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For people with Down syndrome, family members, caregivers and professionals.

Impact of Physical Health Conditions on Mental Health

June 2022 | Brian Chicoine, MD - Medical Director, Adult Down Syndrome Center

Every thorough mental health assessment should include an assessment of physical health to ensure that physical health problems are not affecting mental well-being in any way. This is true whether or not the adult with Down syndrome is suspected of having any kind of mental illness. Discovering physical health problems early in their course may prevent them from causing mental health problems.

We sometimes find that a physical problem is the direct cause of a mental health problem and sometimes it is a contributing factor. However, in either case, as time goes by, the problem often develops other “layers,” and treatment of the physical problem alone is often not adequate. It is necessary to address the problem from all aspects: physical, psychological, and social.

Below is a list of physical health conditions, their possible impact on mental health, and tests or procedures that can be done to assess for the conditions. The list is not comprehensive. In our experience, these conditions have most often contributed to mental health problems in adolescents and adults with Down syndrome. Based on the history, physical, and findings of the tests or procedures, referral to a specialist may also be indicated.

PAIN

Possible impact: Depression, behavior change, aggression, and anxiety
 
Test or procedure: Interview the adult with Down syndrome and their family/caregiver; thorough physical exam; additional procedures as indicated based on history and physical exam
 
 

HEARING IMPAIRMENT

Possible impact: Anxiety, apparent loss of cognitive skills, depression, agitation, aggression
 
Test or procedure: Hearing test from an audiologist at least every 2 years, or more frequently if indicated by possible change in hearing
 
 

VISION IMPAIRMENT

Possible impact: Anxiety, depression, apparent loss of cognitive skills, agitation
 
Test or procedure: Complete vision exam at least every 2 years or more frequently if indicated by possible change in vision
 
 

SEIZURES

Possible impact: Aggression, depression, apparent loss of cognitive skills
 
Test or procedure: EEG and imaging of the brain (CT scan or MRI)
 
 

CERVICAL SUBLUXATION

Possible impact: Loss of skills (particularly decreased ambulation skills, loss of muscle function, incontinence), anxiety, agitation, depression, loss of interest in activities
 
Test or procedure: Thorough neurological exam (as part of physical exam); lateral cervical spine x-rays in flexion, extension, and neutral; CT scan and/or MRI of cervical spine
 
 

URINARY TRACT PROBLEMS*

*Includes urinary tract infections and difficulty/inability to empty the urinary bladder
 
Possible impact: Development of incontinence, urinary frequency, agitation, anxiety
 
Test or procedure: Urinalysis (urine test) and possibly urine culture; ultrasound of the bladder and kidney (a pre- and post-void ultrasound or a bladder scan is helpful to assess for problems with emptying the bladder)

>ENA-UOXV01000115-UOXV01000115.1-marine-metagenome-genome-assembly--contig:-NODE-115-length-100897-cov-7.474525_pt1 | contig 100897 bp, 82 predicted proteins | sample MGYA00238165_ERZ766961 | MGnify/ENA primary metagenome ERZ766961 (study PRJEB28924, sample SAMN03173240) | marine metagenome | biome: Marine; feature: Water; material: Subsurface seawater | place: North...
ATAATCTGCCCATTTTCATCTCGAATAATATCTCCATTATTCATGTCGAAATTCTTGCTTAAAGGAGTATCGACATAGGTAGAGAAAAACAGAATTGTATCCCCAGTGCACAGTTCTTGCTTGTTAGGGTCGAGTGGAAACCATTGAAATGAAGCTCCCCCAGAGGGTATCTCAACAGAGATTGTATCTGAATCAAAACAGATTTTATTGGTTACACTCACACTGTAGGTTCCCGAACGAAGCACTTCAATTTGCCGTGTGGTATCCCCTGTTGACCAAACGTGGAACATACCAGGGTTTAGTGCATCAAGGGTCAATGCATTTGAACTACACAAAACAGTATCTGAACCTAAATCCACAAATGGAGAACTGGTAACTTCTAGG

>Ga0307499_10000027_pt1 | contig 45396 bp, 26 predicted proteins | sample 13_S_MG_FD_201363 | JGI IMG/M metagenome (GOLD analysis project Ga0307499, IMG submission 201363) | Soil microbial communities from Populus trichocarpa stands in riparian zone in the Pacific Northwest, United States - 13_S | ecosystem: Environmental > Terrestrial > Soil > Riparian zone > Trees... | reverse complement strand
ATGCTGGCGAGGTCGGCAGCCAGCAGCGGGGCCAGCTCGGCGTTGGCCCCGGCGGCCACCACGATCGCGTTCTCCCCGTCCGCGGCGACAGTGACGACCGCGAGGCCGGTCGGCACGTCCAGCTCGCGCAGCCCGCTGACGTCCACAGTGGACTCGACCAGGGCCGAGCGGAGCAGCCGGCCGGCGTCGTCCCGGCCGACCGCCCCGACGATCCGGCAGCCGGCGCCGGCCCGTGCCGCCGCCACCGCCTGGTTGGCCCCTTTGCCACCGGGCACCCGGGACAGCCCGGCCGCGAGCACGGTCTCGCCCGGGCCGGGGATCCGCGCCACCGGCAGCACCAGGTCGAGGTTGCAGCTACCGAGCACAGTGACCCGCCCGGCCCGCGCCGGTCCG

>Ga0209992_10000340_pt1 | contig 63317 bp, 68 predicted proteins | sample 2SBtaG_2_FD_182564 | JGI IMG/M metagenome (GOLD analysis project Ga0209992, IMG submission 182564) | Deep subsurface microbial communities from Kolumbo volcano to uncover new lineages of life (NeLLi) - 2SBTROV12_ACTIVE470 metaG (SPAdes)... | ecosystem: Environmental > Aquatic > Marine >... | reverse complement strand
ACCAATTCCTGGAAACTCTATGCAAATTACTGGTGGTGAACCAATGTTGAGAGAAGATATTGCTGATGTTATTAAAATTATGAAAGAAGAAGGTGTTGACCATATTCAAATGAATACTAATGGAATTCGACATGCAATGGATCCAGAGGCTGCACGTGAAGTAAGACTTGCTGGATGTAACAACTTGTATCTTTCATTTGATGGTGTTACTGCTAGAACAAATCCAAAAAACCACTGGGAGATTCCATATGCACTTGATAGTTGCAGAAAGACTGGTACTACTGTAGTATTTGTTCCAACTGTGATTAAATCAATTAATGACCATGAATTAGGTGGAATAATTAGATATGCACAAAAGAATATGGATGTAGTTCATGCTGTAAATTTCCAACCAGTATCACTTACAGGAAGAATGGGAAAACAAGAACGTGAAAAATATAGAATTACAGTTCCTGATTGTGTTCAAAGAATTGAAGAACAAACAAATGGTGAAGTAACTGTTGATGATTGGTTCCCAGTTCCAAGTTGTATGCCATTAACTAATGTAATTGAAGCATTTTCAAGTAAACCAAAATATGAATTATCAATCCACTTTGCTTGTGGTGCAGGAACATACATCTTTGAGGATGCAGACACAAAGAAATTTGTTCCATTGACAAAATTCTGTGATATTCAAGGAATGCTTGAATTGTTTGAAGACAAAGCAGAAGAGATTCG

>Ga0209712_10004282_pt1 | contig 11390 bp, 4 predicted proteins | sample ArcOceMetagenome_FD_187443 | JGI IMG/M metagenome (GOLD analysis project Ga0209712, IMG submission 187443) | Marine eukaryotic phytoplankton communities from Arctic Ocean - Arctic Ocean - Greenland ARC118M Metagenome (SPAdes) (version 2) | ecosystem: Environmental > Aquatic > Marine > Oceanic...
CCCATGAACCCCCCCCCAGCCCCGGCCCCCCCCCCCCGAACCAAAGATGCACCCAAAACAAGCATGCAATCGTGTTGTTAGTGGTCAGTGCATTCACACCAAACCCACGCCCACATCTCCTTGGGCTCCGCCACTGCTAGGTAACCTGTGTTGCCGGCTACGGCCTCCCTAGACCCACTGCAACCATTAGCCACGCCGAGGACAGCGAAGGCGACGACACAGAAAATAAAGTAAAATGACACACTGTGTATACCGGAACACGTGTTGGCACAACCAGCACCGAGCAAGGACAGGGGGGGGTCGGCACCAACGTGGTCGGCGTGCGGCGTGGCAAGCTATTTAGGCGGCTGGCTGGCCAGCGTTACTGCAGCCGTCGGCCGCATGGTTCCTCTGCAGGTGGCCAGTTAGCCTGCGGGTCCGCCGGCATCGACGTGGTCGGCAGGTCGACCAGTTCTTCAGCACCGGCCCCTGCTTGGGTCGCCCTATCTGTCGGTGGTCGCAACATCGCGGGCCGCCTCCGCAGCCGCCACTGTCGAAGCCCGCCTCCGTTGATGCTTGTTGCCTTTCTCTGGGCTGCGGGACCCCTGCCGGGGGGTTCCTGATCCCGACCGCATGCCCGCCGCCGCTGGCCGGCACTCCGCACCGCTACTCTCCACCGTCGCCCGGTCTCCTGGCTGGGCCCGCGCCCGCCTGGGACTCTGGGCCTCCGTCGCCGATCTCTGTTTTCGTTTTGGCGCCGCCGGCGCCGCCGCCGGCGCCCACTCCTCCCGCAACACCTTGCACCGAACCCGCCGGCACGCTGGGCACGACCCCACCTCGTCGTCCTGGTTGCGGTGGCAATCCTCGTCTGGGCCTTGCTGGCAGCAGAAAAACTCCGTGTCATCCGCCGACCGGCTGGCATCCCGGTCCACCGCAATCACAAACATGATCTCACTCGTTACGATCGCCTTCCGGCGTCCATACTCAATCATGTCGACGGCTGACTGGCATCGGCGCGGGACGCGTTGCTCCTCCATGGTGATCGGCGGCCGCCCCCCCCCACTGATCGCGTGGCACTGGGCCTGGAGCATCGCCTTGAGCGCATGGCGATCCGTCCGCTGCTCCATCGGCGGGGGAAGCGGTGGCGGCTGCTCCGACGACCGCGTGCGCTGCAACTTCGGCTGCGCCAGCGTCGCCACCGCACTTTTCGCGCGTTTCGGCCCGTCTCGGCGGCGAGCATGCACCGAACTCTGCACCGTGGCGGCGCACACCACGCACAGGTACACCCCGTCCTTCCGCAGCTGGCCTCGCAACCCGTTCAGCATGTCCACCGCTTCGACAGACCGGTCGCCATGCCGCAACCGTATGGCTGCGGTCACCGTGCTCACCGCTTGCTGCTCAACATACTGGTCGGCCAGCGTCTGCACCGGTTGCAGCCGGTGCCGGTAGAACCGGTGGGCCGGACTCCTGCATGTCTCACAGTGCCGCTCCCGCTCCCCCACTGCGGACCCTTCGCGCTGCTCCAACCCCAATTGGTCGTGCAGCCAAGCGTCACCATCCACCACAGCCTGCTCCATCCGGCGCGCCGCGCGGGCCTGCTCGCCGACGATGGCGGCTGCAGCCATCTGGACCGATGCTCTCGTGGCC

ARTHRITIS

Possible impact: Agitation, depression, apparent loss of skills
 
Test or procedure: Physical exam; x-rays
 
 

DIABETES

Possible impact: Apparent loss of skills, urinary incontinence, increased urinary frequency and/or drinking of fluids, agitation, depression
 
Test or procedure: Blood sugar; consider Hemoglobin A1C (further testing indicated if blood sugar suggests diabetes)
 
 

DENTAL CONCERNS

Possible impact: Agitation, poor eating, depression, aggressive behavior
 
Test or procedure: Thorough dental exam; x-rays as indicated
 
 

HYPOTHYROIDISM

Possible impact: Depression, loss of cognitive skills, appetite change
 
Test or procedure: Blood test for TSH and free T4
 
 

HYPERTHYROIDISM

Possible impact: Anxiety, hyperactivity, depression, loss of cognitive skills
 
Test or procedure: Blood test for TSH and free T4 (and possibly free T3)
 
 

SLEEP APNEA & OTHER SLEEP DIFFICULTIES

Possible impact: Depression, loss of cognitive skills, agitation, psychoses
 
Test or procedure: Observe sleep and keep a sleep log (although it is easy to miss sleep apnea with observation alone); formal sleep study in a sleep lab or at home
 
 

GASTROINTESTINAL PROBLEMS

Possible impact: Loss of appetite, depression, agitation, anxiety
 
Test or procedure: Stool test for blood; blood tests for anemia (CBC), celiac disease, liver disease, and gall bladder disease; x-rays, ultrasounds, CT scans, and endoscopy as indicated by history, physical, and other tests
 
 

MEDICATION SIDE EFFECTS

Possible impact: Can contribute to essentially any behavioral or psychological change
 
Test or procedure: Careful history to look for potential link to medication; possible trial off the medication
 
 

Additional mental health resources can be found in this section of our Resource Library.

 

Please note: The information on this site is for educational purposes only and is not intended to serve as a substitute for a medical, psychiatric, mental health, or behavioral evaluation, diagnosis, or treatment plan by a qualified professional. We recommend you review the educational material with your health providers regarding the specifics of your health care needs.

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